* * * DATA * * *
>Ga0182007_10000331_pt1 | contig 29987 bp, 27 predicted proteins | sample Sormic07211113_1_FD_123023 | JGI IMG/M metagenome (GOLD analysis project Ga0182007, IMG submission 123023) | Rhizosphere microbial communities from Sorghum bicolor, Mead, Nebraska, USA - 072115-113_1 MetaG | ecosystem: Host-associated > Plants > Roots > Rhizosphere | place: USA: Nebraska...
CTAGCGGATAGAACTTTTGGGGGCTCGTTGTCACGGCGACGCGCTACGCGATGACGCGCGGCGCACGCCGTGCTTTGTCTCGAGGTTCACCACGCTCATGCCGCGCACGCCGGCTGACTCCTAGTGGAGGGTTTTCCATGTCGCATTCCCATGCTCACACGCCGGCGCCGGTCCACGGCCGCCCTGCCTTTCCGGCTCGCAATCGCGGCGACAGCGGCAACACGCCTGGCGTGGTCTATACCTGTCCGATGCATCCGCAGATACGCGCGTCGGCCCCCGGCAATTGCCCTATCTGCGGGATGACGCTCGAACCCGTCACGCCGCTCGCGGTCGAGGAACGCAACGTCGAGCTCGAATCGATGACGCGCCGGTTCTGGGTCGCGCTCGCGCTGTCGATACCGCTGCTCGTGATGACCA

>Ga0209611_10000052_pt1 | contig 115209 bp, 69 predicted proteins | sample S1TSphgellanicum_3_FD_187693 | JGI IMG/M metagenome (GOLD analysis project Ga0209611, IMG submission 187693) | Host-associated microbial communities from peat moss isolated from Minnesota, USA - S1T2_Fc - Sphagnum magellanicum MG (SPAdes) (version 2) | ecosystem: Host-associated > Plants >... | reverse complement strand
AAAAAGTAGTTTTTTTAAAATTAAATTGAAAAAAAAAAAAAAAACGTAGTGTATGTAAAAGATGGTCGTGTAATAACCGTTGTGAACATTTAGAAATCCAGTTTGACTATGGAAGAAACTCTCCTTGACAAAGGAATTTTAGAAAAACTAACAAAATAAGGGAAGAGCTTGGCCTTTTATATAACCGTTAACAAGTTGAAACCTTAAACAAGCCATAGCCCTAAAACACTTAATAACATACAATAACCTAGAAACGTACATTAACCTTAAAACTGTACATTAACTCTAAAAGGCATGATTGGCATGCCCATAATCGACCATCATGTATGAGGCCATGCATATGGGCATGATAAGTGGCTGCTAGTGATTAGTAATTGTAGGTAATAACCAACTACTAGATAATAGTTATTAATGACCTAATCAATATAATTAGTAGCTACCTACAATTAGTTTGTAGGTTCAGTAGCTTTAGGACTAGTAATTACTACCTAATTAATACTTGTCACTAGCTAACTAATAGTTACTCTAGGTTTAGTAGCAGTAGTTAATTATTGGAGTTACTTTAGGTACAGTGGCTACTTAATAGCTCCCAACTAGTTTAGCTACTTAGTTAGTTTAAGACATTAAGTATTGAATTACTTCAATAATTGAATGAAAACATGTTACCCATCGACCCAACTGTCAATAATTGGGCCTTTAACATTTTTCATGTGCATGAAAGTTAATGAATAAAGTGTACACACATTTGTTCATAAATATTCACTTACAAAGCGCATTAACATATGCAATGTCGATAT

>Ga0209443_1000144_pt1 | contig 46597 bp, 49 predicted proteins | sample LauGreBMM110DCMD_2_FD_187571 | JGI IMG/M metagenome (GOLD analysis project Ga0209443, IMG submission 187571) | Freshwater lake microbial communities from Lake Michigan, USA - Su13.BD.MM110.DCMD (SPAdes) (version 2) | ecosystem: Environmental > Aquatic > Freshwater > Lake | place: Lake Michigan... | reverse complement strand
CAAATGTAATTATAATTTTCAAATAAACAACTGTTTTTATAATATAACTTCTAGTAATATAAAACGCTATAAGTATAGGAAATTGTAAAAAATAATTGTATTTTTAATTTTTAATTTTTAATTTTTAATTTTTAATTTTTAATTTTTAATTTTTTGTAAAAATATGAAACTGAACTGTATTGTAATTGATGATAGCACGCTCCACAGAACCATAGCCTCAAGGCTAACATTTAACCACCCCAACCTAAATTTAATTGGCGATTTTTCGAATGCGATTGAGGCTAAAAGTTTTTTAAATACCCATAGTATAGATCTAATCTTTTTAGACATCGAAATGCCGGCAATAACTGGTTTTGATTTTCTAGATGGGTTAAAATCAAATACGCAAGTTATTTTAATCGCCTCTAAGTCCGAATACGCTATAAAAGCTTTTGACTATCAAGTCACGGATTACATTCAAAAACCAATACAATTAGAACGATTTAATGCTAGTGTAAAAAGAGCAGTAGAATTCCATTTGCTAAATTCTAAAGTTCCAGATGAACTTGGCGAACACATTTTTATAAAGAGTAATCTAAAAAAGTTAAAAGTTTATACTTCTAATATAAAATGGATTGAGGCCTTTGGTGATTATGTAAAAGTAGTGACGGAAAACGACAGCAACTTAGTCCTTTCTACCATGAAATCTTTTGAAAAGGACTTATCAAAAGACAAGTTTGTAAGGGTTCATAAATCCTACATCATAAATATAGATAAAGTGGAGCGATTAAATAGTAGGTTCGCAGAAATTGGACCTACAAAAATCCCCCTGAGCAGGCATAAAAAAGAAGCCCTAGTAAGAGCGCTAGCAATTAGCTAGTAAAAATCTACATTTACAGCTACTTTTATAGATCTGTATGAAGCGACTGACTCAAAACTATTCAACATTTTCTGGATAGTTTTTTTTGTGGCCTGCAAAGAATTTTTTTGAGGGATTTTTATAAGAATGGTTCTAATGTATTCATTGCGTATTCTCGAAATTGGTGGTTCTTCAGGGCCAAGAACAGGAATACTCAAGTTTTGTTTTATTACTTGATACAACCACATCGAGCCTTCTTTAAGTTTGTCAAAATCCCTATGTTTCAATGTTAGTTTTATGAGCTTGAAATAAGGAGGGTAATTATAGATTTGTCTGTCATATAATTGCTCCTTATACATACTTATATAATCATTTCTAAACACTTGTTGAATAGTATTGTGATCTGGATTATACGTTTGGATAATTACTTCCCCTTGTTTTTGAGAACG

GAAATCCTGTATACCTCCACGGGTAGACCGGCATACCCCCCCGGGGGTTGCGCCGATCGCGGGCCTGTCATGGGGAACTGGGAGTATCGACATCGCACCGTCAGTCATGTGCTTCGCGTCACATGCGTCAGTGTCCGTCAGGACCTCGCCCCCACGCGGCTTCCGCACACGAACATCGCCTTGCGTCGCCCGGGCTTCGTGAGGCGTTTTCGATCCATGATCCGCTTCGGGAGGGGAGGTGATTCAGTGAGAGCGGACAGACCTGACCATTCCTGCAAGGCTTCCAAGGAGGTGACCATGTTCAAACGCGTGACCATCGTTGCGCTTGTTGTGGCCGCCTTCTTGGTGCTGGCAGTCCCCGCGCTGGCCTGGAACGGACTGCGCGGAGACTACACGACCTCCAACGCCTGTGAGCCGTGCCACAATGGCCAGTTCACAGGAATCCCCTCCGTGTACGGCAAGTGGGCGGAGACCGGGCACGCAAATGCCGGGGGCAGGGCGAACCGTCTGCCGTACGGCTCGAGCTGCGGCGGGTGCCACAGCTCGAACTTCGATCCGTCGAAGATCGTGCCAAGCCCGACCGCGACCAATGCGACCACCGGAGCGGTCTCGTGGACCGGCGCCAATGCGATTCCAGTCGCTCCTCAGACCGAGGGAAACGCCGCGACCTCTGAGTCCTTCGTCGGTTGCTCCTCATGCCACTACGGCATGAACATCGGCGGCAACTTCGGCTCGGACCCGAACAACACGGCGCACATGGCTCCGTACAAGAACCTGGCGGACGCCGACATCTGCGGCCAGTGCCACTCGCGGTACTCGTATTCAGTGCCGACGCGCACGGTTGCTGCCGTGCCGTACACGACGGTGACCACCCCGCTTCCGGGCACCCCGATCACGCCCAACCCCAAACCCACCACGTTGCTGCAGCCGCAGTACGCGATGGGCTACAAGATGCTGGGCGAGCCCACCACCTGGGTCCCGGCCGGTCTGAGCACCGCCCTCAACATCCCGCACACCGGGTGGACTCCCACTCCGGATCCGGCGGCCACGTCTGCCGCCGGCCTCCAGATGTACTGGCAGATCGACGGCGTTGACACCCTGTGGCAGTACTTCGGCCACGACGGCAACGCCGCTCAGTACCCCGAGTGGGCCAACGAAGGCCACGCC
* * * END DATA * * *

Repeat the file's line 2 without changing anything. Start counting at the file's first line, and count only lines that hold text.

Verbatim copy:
CTAGCGGATAGAACTTTTGGGGGCTCGTTGTCACGGCGACGCGCTACGCGATGACGCGCGGCGCACGCCGTGCTTTGTCTCGAGGTTCACCACGCTCATGCCGCGCACGCCGGCTGACTCCTAGTGGAGGGTTTTCCATGTCGCATTCCCATGCTCACACGCCGGCGCCGGTCCACGGCCGCCCTGCCTTTCCGGCTCGCAATCGCGGCGACAGCGGCAACACGCCTGGCGTGGTCTATACCTGTCCGATGCATCCGCAGATACGCGCGTCGGCCCCCGGCAATTGCCCTATCTGCGGGATGACGCTCGAACCCGTCACGCCGCTCGCGGTCGAGGAACGCAACGTCGAGCTCGAATCGATGACGCGCCGGTTCTGGGTCGCGCTCGCGCTGTCGATACCGCTGCTCGTGATGACCA